"High Five" Report

A 5 Year Success Snapshot


In November, 2011 Village of Love Canada partnered with the Canada Africa Partnership on AIDS in order to fundraise for Kijiji Cha Upendo (Village of Love) Children’s Project in the Kibera slum, Nairobi, Kenya.

Give yourselves a High Five, CAP/AIDS!

Without your collaborative spirit, Village of Love Canada could not have gotten underway.


Village of Love started as a pilot project of 15 women, embracing 75 children, orphaned and biological, with one small revolving micro-loan fund.

5 years later…

There are now 5 revolving microloan funds serving 75 women and benefitting more than 400 children! These micro-loan funds are foundational for the orphan caregivers to lift themselves and their families out of extreme poverty through their own enterprise.

Women who were earning $1 a day now earn $4 to $5 a day. Their children are no longer sleeping hungry and they are going to school with a full belly.

Give yourselves a High Five, all micro-loan donors:

Individual Donors, Supporters of Square Dance for Square Meals, Women’s Inter-church Council of Canada, Canadian Samaritans for Africa!

Give yourselves a High Five, Village of Love Team in Kenya:

Andrew Obara (project administrator), Leonora Obara (program administrator), Kevin Garo(community mobiliser), Neddy Mutstotsi (community educator), Leah Atieno(social worker), Moses Omondi (educator), Robert Mugasia (accountant), Roseline Akinyi Ochieng (Board Chair), Dorothy Onyango (Board member), Ambrose Ngongo Gandi (Board member).

Youth training to fix bikesIn 2014 Bicycles for Humanity Ottawa donated a container of refurbished bikes, tools and spare parts to provide both employment for youth in selling and fixing bikes, and funds for Village of Love. This innovative venture produced $5,000 in much needed school fees.

Give yourselves a High Five, Bicycles for Humanity Ottawa! 



Before their families joined Village of Love, the children attended school sporadically, whenever their parents could pay a few shillings for fees or schools supplies. Now 150 children have attended school regularly. Their grades have improved across the board. Three have scored well enough in their final exams to qualify for College. Five have qualified for scholarships to High School, including one to attend a particularly prestigious Girls’ School.

Give yourselves a High Five, education fees donors!

Thank you, West Vancouver United Church and Kamisa foundation! And well done, kids!


“Square Dance for Square Meals” fundraiserFrom raising $2,800 in 2011, Village of Love Canada now raises over $30,000 annually and has in five years raised over $100,000.

Give yourselves a High Five, Village of Love Canada Board and the many event volunteers!

The personal stories brought back by volunteers visiting Kibera have been invaluable for our understanding of the project. In 5 years there have been 4 CAP/AIDS volunteers: Gizaw, Robin Way, Memona Hossain, Ali Higgins; 7 Village of Love Canada volunteers: Judy Whitfield, Yen To, Salome Githuku, Joshua Makori, Sarah Macharia, Mara Nickerson, Sarah Foster; 1 student/ intern: Christine Stenton; and 2 Runnymede United Church Youth Group visits.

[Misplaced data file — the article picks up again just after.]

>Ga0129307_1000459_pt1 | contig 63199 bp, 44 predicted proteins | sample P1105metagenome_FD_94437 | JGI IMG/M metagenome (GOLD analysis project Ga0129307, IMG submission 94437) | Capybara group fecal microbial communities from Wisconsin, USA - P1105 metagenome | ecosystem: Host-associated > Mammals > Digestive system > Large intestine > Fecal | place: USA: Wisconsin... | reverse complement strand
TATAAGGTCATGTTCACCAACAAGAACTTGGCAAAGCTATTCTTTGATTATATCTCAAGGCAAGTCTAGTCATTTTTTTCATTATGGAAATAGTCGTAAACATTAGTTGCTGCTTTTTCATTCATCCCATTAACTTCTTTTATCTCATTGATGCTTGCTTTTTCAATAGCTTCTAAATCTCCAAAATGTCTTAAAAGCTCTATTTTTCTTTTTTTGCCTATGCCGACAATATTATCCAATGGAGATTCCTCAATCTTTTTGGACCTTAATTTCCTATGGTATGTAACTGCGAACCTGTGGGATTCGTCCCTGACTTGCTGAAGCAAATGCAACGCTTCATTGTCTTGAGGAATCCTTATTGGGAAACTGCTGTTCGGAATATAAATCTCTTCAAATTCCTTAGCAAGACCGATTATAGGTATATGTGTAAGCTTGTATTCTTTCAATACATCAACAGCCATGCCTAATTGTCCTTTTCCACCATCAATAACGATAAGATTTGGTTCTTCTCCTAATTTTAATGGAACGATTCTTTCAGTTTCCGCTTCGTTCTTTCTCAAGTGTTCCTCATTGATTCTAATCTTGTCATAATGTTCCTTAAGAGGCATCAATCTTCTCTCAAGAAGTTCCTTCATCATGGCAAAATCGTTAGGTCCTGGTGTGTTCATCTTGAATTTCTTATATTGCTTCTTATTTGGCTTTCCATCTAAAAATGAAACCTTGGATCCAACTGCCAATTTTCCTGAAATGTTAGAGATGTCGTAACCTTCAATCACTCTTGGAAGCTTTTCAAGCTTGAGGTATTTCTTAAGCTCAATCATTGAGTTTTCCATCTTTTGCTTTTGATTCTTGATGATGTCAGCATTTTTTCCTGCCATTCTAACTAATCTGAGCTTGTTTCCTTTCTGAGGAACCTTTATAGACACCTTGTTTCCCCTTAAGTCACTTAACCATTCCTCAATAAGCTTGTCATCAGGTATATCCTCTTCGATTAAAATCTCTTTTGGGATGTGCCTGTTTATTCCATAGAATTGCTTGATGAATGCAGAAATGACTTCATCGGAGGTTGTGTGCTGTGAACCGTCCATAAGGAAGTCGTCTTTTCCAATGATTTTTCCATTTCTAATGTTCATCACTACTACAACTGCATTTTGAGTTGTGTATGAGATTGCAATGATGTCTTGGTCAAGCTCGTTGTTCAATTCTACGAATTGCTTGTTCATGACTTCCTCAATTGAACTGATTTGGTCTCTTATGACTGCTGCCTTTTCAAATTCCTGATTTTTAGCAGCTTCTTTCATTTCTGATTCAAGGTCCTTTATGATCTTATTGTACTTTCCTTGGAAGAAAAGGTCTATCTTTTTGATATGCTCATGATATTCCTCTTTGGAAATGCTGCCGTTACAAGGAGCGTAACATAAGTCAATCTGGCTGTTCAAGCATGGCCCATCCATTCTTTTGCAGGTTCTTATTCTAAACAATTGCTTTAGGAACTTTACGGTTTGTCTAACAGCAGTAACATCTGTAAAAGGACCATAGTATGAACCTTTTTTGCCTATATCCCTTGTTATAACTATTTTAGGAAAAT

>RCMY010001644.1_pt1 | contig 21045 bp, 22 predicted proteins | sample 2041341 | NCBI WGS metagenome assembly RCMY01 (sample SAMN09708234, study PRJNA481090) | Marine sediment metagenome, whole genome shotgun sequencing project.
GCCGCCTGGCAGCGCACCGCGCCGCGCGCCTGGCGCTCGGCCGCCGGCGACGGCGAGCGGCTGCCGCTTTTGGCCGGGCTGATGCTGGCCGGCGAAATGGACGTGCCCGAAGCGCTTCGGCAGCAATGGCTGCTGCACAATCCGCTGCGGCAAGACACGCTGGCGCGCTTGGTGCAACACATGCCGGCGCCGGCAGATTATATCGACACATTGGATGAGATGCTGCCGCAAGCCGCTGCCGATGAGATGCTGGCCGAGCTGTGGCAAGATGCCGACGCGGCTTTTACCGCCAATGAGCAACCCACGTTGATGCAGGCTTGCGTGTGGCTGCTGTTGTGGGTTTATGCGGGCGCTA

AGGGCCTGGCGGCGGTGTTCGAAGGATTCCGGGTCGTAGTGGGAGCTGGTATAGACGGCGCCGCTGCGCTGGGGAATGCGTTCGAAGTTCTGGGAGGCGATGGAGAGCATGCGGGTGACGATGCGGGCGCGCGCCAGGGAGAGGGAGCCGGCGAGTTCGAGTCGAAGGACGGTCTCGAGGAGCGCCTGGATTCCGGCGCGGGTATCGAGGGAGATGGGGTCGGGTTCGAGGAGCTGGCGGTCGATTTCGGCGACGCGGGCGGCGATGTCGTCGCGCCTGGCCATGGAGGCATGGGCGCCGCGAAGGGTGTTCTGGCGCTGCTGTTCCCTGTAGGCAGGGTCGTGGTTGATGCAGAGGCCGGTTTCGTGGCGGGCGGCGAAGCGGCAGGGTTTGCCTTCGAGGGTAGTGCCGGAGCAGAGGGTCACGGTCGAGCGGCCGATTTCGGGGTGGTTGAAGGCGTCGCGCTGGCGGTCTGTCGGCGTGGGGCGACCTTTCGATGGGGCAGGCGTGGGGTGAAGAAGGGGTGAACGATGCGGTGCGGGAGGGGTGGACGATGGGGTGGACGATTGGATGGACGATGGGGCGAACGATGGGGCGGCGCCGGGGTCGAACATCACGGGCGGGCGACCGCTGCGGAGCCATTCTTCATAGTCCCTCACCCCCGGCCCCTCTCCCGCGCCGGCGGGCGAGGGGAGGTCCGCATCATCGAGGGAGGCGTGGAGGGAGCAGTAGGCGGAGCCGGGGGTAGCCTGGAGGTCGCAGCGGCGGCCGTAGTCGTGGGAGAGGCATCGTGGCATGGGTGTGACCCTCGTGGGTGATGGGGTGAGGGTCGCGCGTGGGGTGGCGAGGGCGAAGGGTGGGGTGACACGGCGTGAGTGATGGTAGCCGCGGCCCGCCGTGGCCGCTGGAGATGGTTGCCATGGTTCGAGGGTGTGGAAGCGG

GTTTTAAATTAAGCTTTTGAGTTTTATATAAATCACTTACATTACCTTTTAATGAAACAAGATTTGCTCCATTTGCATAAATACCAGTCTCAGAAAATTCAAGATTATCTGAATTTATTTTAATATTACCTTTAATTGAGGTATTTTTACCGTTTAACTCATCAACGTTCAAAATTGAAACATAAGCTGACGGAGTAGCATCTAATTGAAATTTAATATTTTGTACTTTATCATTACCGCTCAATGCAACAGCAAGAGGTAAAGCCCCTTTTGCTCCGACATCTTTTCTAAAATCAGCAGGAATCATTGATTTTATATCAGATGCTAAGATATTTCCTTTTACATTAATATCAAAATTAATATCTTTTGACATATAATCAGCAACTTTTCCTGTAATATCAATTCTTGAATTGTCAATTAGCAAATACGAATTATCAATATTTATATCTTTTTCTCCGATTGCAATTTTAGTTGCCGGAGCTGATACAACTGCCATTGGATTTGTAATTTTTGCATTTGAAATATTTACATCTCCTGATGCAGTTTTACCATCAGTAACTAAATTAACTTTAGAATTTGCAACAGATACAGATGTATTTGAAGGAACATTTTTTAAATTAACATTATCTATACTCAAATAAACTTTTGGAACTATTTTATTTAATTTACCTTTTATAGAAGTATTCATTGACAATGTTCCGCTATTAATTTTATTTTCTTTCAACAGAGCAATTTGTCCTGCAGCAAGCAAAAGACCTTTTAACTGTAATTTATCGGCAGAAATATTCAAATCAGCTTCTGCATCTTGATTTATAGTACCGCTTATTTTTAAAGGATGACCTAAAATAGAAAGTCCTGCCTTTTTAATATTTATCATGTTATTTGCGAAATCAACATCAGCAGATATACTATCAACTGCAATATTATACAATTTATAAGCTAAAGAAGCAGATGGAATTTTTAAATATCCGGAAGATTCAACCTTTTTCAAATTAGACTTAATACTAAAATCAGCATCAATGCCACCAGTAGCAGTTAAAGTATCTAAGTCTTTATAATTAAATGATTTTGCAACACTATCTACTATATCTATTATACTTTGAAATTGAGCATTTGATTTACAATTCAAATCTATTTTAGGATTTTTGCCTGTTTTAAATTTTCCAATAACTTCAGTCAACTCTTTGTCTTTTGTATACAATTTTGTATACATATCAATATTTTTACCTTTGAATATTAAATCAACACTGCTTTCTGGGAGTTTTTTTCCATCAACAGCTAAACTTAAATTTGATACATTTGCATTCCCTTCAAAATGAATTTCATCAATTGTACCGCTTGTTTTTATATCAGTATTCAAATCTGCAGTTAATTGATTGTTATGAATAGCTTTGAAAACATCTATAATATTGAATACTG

Give yourselves a High Five, travel volunteers!


A special High Five to the founders and administrators of the Village of Love Project in Kenya, Andrew and Leonora Obara!

It is their love for children, their model in generous living by raising 10 orphans along with their five biological children, their vision, dedication, hard work and Leonora’s expertise as a social worker that has empowered this whole innovative project!



"Not Condemned," a report from Joshua Makori 

Jospehine Kemunto in her sewing shop tells Joshua the ups and downs of her life in Kibera.With only 10 short days in Kenya, Board member Joshua Makori sacrificed precious family time to visit Village of Love, (in Kiswahili, Kijiji Cha Upendo). By good fortune he chose a Thursday, which coincided with the biweekly meeting of one of the clusters. All the women were eager to tell him how grateful they are for what has been done for them. “Without Kijiji, who knows where our children would be!”

They are amazed at the fact that people who don’t know them nevertheless care about them. One might think that the women would take the opportunity of a Board visitor from Canada to tell him about their needs, but in fact they asked if the program could possibly be expanded, to benefit more people around them who are struggling.

This was Joshua’s first visit to the Kibera slum. It touched him deeply.

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From Evictee to Landlady!

Mary Syombua, now the proud owner of her own house!How did she do this?

Mary Syombua, 40, has lived in Kibera since 1993. For years she struggled to support the five children in her care by selling vegetables. When Mary joined Village of Love in 2011, she was in debt. She had borrowed from another micro-loan enterprise that charged interest, and the payments simply ate too far into her business profits for the loan to be anything more than a burden to her. Sometimes she was thrown out of her home for not being able to pay her rent.

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Becoming Real Students

Tracy Khakhali receives with delight a Canadian-donated laptop, while Project Administrator, Andrew Obara, happy to be the deliverer, looks on.

Imagine your son or daughter having no access to a computer for school, having to wait for hours for a vacant spot at the Cyber Cafe! This was Tracy’s situation in her first year at College, her chance in a lifetime to realise her dream of becoming an accountant.

To her great joy,

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